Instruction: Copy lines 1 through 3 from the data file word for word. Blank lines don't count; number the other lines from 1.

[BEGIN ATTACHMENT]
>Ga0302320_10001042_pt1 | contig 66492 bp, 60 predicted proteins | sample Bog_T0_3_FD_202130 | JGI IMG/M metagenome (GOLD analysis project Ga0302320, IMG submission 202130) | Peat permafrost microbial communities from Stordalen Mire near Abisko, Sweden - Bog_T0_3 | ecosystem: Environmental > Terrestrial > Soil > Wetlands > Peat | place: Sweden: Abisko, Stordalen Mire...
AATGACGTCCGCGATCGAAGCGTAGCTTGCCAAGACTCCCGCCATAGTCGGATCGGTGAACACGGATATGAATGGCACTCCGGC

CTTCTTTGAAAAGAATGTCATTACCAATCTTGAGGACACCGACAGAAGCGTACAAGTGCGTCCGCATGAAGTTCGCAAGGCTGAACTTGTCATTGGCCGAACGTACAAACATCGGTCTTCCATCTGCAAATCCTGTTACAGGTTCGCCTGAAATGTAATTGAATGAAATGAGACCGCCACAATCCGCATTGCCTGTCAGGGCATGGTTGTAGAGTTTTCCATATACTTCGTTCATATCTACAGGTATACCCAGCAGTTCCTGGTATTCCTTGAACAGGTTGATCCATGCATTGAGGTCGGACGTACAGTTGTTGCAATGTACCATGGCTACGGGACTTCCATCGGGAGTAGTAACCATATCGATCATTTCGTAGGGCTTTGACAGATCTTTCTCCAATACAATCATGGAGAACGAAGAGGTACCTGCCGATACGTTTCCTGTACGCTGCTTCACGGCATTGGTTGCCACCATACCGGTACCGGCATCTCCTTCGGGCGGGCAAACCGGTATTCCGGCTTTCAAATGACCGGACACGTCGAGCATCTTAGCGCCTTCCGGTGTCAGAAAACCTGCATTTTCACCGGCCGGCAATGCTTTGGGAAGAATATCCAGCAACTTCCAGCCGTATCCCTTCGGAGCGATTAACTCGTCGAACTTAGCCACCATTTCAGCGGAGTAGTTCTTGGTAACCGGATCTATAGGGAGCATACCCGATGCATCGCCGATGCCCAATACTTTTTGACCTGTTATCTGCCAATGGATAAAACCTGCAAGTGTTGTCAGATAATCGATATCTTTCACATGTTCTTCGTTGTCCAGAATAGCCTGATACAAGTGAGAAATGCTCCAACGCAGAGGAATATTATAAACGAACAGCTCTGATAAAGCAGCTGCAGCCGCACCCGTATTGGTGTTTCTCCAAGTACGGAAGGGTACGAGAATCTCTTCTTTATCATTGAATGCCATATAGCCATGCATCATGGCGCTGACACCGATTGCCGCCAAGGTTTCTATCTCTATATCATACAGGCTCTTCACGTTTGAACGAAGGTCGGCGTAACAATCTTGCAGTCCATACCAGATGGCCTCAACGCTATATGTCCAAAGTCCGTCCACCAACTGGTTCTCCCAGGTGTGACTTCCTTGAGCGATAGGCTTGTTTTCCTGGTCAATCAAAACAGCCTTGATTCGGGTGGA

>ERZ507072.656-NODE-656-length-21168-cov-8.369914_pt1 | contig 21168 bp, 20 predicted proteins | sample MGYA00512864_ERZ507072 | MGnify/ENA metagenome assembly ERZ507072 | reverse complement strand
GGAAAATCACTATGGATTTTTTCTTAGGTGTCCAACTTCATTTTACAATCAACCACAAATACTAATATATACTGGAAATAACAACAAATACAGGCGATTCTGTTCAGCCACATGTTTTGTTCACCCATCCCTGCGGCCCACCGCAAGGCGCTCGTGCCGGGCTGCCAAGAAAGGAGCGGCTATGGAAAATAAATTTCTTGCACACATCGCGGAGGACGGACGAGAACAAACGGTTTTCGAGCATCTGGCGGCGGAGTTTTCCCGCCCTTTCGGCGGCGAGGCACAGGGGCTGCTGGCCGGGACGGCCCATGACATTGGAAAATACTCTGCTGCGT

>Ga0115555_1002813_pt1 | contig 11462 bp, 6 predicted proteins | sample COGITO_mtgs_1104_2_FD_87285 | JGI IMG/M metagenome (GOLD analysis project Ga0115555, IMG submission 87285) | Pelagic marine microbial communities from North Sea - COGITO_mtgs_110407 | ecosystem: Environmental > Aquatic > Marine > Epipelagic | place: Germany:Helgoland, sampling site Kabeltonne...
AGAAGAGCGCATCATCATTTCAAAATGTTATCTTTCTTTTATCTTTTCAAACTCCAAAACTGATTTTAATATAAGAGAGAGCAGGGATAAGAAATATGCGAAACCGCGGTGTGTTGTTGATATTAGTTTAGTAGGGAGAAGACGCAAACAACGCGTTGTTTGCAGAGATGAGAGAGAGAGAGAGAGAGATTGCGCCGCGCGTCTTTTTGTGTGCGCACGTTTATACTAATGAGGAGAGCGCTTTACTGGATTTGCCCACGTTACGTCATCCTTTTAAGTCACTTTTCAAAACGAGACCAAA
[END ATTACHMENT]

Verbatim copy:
>Ga0302320_10001042_pt1 | contig 66492 bp, 60 predicted proteins | sample Bog_T0_3_FD_202130 | JGI IMG/M metagenome (GOLD analysis project Ga0302320, IMG submission 202130) | Peat permafrost microbial communities from Stordalen Mire near Abisko, Sweden - Bog_T0_3 | ecosystem: Environmental > Terrestrial > Soil > Wetlands > Peat | place: Sweden: Abisko, Stordalen Mire...
AATGACGTCCGCGATCGAAGCGTAGCTTGCCAAGACTCCCGCCATAGTCGGATCGGTGAACACGGATATGAATGGCACTCCGGC

CTTCTTTGAAAAGAATGTCATTACCAATCTTGAGGACACCGACAGAAGCGTACAAGTGCGTCCGCATGAAGTTCGCAAGGCTGAACTTGTCATTGGCCGAACGTACAAACATCGGTCTTCCATCTGCAAATCCTGTTACAGGTTCGCCTGAAATGTAATTGAATGAAATGAGACCGCCACAATCCGCATTGCCTGTCAGGGCATGGTTGTAGAGTTTTCCATATACTTCGTTCATATCTACAGGTATACCCAGCAGTTCCTGGTATTCCTTGAACAGGTTGATCCATGCATTGAGGTCGGACGTACAGTTGTTGCAATGTACCATGGCTACGGGACTTCCATCGGGAGTAGTAACCATATCGATCATTTCGTAGGGCTTTGACAGATCTTTCTCCAATACAATCATGGAGAACGAAGAGGTACCTGCCGATACGTTTCCTGTACGCTGCTTCACGGCATTGGTTGCCACCATACCGGTACCGGCATCTCCTTCGGGCGGGCAAACCGGTATTCCGGCTTTCAAATGACCGGACACGTCGAGCATCTTAGCGCCTTCCGGTGTCAGAAAACCTGCATTTTCACCGGCCGGCAATGCTTTGGGAAGAATATCCAGCAACTTCCAGCCGTATCCCTTCGGAGCGATTAACTCGTCGAACTTAGCCACCATTTCAGCGGAGTAGTTCTTGGTAACCGGATCTATAGGGAGCATACCCGATGCATCGCCGATGCCCAATACTTTTTGACCTGTTATCTGCCAATGGATAAAACCTGCAAGTGTTGTCAGATAATCGATATCTTTCACATGTTCTTCGTTGTCCAGAATAGCCTGATACAAGTGAGAAATGCTCCAACGCAGAGGAATATTATAAACGAACAGCTCTGATAAAGCAGCTGCAGCCGCACCCGTATTGGTGTTTCTCCAAGTACGGAAGGGTACGAGAATCTCTTCTTTATCATTGAATGCCATATAGCCATGCATCATGGCGCTGACACCGATTGCCGCCAAGGTTTCTATCTCTATATCATACAGGCTCTTCACGTTTGAACGAAGGTCGGCGTAACAATCTTGCAGTCCATACCAGATGGCCTCAACGCTATATGTCCAAAGTCCGTCCACCAACTGGTTCTCCCAGGTGTGACTTCCTTGAGCGATAGGCTTGTTTTCCTGGTCAATCAAAACAGCCTTGATTCGGGTGGA